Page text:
Should you have to pay to file complaints about politicians?

Many city councils across Ontario are looking to fees as a way to rein in the costs of integrity-commissioner investigations — but critics say that approach threatens local democracy
By Justin Chandler - Published on Nov 19, 2020

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Earlier this year, Welland’s integrity commissioner determined that councillor Lucas Spinosa had made a “good faith” error when he failed to declare a conflict of interest related to a business he runs.

“When you find out you may have done something that could hurt people, it's not a good feeling,” says Spinosa, who issued a formal apology. “But even with that feeling, I know how important it is that people have access to holding their public officials accountable.” That’s why, last month, he joined other councillors in voting down a proposal that would have introduced a $200 filing fee for complaints (to be refunded if it they were found valid). The motion was defeated 12-1.

Well over a year since the Ontario government mandated that municipalities hire integrity commissioners, many city councils are looking to fees as a way to rein in investigation costs — which can run into the tens of thousands of dollars. Several municipalities in the Niagara region have introduced them; it costs $36.90 to file a complaint in St. Catharines, $100 in Fort Erie and Hamilton, and $200 in Niagara Falls and Grimsby.

But Spinosa and others suggest that such fees can act as barrier to legitimate complaints and damage local democracy. “Even if it's $1, it's too much, because, at the end of the day, we're being paid as councillors to represent people,” says Spinosa. “If we make a mistake, and we're charging residents upfront to file a complaint against us, that’s crazy.” Welland’s then-integrity commissioner, Harold Elston, ruled on five complaints this year and reported back to council. (According to the City, it paid $10,583.04 for Elston’s services between January 1 and October 15.)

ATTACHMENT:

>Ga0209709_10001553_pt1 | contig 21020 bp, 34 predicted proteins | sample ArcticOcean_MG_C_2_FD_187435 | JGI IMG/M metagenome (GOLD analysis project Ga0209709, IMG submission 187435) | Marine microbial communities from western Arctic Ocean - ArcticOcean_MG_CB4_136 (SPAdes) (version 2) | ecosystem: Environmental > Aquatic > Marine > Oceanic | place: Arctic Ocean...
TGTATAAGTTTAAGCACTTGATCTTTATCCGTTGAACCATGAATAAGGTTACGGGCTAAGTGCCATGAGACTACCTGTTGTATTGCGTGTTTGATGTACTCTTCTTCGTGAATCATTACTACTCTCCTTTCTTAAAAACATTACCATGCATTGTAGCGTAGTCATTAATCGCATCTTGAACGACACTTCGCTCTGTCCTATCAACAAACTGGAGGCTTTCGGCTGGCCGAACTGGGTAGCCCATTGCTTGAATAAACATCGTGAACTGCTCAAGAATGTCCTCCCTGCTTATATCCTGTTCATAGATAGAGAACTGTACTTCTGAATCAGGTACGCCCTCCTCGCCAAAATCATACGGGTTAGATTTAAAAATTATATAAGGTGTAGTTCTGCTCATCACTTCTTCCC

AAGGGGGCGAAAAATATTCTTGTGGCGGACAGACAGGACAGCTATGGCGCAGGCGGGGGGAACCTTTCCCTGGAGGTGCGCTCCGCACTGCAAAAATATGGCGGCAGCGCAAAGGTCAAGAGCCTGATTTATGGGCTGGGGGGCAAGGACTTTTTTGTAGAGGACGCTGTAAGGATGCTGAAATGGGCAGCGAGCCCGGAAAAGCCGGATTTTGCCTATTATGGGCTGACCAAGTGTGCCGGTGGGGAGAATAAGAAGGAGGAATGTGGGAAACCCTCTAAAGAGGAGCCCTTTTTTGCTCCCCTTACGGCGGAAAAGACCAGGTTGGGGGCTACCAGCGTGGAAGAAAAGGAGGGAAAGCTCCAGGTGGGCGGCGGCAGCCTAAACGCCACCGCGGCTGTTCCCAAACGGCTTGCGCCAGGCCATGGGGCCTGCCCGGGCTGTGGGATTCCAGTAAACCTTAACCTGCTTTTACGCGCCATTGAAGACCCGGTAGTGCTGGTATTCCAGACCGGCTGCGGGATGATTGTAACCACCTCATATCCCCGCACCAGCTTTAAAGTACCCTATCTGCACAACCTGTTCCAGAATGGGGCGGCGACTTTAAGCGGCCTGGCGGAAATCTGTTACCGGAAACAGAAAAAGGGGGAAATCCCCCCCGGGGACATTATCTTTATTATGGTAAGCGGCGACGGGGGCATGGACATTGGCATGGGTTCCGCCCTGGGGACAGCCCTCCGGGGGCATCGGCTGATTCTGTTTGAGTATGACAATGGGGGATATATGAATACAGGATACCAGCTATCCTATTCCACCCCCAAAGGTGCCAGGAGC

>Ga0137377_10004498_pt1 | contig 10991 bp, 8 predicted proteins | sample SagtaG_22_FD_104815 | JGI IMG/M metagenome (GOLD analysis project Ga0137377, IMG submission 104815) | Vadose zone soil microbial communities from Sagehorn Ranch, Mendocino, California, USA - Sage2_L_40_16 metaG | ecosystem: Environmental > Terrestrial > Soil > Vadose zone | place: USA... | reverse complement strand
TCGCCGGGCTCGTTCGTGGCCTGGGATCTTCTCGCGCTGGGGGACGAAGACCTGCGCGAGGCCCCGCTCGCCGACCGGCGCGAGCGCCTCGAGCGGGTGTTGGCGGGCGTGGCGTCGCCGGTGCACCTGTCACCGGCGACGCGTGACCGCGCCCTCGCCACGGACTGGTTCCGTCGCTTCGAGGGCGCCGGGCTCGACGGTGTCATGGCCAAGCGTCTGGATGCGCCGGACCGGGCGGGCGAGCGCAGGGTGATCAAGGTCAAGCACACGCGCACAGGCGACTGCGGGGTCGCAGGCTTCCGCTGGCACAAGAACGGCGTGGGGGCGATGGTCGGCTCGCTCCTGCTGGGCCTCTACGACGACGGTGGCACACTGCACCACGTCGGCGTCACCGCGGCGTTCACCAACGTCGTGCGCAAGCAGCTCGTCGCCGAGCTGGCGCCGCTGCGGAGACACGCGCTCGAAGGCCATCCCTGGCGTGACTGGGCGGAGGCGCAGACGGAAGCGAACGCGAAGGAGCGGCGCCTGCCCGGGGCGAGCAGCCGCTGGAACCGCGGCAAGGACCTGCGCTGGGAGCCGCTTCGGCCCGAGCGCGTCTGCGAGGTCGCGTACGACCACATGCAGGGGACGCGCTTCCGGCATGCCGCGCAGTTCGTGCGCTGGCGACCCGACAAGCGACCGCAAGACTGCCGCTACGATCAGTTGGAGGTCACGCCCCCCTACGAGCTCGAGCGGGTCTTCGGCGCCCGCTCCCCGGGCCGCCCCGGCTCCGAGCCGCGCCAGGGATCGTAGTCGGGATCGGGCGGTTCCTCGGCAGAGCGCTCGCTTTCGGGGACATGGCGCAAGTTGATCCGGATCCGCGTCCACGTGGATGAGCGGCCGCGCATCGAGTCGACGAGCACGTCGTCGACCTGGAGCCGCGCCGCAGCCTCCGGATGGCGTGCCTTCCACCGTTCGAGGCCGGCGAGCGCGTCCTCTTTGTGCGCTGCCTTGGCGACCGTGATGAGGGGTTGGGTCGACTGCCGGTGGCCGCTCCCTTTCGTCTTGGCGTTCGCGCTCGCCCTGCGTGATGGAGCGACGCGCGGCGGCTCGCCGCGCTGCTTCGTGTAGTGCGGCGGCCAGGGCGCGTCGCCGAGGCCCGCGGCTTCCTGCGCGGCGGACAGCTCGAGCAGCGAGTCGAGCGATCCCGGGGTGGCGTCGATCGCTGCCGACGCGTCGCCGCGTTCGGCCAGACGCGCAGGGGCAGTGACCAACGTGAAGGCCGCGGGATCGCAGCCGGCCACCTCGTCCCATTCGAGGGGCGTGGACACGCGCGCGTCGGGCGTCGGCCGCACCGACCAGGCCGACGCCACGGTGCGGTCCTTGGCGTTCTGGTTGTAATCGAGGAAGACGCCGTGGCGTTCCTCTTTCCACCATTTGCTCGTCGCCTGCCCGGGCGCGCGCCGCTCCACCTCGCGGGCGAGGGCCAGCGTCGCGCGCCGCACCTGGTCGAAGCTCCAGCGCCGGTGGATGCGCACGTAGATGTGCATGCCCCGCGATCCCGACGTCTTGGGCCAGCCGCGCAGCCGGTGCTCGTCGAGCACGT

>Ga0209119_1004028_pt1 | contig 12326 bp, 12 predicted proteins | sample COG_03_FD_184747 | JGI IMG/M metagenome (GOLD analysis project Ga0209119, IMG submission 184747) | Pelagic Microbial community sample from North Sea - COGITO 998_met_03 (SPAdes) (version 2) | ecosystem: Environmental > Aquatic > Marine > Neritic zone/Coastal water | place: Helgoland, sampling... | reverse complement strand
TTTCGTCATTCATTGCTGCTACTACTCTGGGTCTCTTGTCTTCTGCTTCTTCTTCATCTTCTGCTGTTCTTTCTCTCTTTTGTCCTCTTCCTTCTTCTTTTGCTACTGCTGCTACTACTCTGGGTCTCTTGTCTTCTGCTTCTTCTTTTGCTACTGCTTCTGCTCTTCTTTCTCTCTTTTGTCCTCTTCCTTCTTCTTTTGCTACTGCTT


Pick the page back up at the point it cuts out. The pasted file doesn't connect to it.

While many Ontario municipalities had integrity commissioners prior to 2019, the role became mandatory in March of that year after an update to the Municipal Act. Commissioners apply local rules, policies, procedures, and codes of conduct to council members and the members of some local boards, such as health or police. They also impose certain conflict-of-interest rules and provide legal advice to councillors and board members.

chart
Data from the City of Niagara Falls; visualization by Justin Chandler.

David Arbuckle, a senior municipal administrator who researched the subject when he was studying at Western University, agrees that the role is important but suggests that bad-faith actors can take advantage of the arrangement. “If it isn't being used as a political tool but is actually being used by the public to ensure councillors’ actions are in line with what's being expected — as far as the actual code of conduct — there's value in that,” he says.

And its use as a political tool is one thing that can drive up costs, suggests Andrew Sancton, a retired Western University political-science professor who has researched accountability officers in Ontario. Some councillors, he says, will try to saddle one another with investigations: “One councillor makes a complaint against another councillor, and what used to be a feud between two councillors becomes something that the integrity commissioner has to go out and investigate. And that costs money and doesn't necessarily solve any problems.”

Concerns such as those prompted Niagara Falls’ city council, at a September 15 council meeting, to vote in favour of charging complainants $200. A report to council from the city’s human-resources department noted that, since 2015, nine complaints cost the city about $253,000 — about $176,000 of which was incurred during this term. (The city’s most recent annual operating budget was $147,462,262.) Many of the complaints were filed by or against councillor Carolynn Ioannoni, who has faced sanction a number of times.